The Tale of King John's Thumb
In this context you need to know that, when you talk to journalists of a certain age, they invariably mention that they are "working on a book". This really means that they are doing nothing of the kind, but thinking vaguely of writing something substantial some time in the distant future. Later, the phrase used is "planning the book", which means they have finally got round to putting something down on paper. Eventually they might be shamed into actually writing the darned thing, all the time knowing that the chances of finding a publisher are slimmer than an anorexic stick insect.
Absolutely honestly, I am actually about half way through writing a book - a collection of travel tales - and a publisher for whom I have a great deal of respect has shown interest in it. That's not to say it will see the light of day as a proper book with hard covers and pages and even illustrations, but I have to do some serious work on it, if it is to have half a chance.
So now you know what's been keeping me away from this "Now and Then" space. As I said, I'm sorry.
The tales in the book, by the way, are all absolutely true, and mostly unbelievable, because real life can sometimes be surreal.
Which brings me to the point of this article and to a lady from Washington U.S.A. (the State, not the capital city) with whom I had a surreal conversation just last week. However, in order to bring you there, too, you've got to go back in time with me. Back many years to when I was a schoolboy in the city of Worcester.
In passing, the school happens to be one of the oldest in Britain, having existed since the 13th century, but Worcester is not known for that, but for Worcestershire sauce, Edward Elgar, and a cricket ground on the side of the river Severn, overlooked by the city's magnificent cathedral.
In that cathedral is the tomb of King John, and when I was a school boy (think of a cross between William Brown and Adrian Mole and you've more or less got the picture) I used to visit that tomb because of the glass topped display case that stood beside it. In the case was a piece of skin, about the size of a lady's handkerchief, and a thumb bone. Just the sort of objects that appeal to a schoolboy.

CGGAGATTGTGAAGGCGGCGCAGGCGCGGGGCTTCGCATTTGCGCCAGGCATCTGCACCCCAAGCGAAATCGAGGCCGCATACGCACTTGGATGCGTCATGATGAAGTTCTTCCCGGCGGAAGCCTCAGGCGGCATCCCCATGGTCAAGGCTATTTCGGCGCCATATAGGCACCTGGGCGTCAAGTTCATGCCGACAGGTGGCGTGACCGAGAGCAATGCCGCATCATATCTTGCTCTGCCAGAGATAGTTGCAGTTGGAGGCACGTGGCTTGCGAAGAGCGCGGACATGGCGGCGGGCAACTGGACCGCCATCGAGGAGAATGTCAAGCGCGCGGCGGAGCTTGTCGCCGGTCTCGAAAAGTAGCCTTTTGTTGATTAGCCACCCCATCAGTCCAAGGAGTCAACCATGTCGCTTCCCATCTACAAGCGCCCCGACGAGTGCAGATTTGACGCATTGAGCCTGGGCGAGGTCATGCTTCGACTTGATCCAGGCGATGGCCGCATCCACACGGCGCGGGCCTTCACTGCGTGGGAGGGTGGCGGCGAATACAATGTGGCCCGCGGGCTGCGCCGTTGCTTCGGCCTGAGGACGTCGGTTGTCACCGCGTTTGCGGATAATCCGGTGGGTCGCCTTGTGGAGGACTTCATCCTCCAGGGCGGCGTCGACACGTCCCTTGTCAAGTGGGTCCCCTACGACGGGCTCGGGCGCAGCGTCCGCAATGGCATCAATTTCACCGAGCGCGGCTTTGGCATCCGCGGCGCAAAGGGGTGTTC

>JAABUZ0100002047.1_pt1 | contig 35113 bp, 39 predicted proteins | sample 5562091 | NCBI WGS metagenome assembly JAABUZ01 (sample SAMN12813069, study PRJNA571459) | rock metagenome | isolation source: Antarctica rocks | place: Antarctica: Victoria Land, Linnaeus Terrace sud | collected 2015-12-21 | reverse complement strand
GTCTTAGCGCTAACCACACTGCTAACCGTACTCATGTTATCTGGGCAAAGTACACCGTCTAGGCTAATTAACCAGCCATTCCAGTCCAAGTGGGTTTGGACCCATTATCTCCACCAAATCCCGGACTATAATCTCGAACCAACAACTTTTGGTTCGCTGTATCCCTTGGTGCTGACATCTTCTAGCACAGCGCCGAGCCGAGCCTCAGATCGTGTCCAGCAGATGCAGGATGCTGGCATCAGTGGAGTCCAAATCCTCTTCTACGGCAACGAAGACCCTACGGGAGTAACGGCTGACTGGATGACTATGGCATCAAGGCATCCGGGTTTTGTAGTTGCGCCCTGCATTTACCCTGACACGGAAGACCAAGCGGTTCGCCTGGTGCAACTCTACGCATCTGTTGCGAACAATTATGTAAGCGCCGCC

The skin, according to legend, belonged to an unfortunate Viking. He and his mates rowed up the Severn, en route doing the usual pillaging and burning and what-have-you, until they reached Worcester and the cathedral - or the religious buildings that were then where the cathedral is now.
Ashore they came, bent on yet more pillaging and burning (and, with luck, a spot of what-have-you) but on their way back to the boat one of them became separated from his chums and was surrounded by a bunch of monks.
According to one story, poor old Erik, or Rolf, or Thor, or whatever he was called, had dropped behind because he was carrying a large bell, nicked from the monastery. Whether or not that is true, he was set upon by a bunch of muscular monks who, in the true spirit of Christian forgiveness, beat him senseless, then flayed him alive and pegged out his skin (all of it) on the wooden door in a wall overlooking the river, as a warning to others.
I think it was that story that stimulated my lifelong love of history. And the thumb bone. Which was that of King John himself, and likely to have been the very thumb that was stuck in the sealing wax at the bottom of Magna Carta. (He didn't sign it, of course, because nobody signed stuff in those days, and in any case he could well have been illiterate.)
Visiting Worcester a couple of years ago, with the lady who is now in my life, I took her to the cathedral to show her the skin and the thumb, knowing how much they would appeal to a petite and graceful person who, for some reason or other, seems to think I am a pretty decent sort of chap. To my sorrow, and her relief, there was no display case. A passing parson said they were in the cathedral library and one needed to make advance arrangements in order to examine them.
Much disappointed, we returned to our Cotswold hotel.
A couple of weeks ago, the aforementioned lady went with one of her chums to the Magna Carta exhibition at the British Library. That evening, she telephoned me in a state of great excitement with the news that, among the exhibits was - wait for it - THE THUMB!!!!
And so it came to pass that, a few evenings ago, I found myself circulating at a pre-dinner drinks reception, chatting to our hosts, a tourist delegation from Washington State, and asking a lady named Tina if she had managed to do any shopping or sightseeing during her brief time in London. She had such plans for the next day, she said, so we talked about the superb atmosphere of Covent Garden with its buskers playing classical music and singing opera, and a restaurant called The Crusting Pipe which I urged her to visit.
She said she also hoped to visit the Magna Carta exhibition. So I told her all about King John's thumb.
Then, as we were agreeing that the topic of our conversation was so "off the wall" as to be on the verge of unbelievable, we were summoned to dine.
In one of the twin walkways high above Tower
Bridge. And it doesn't get more surreal than that.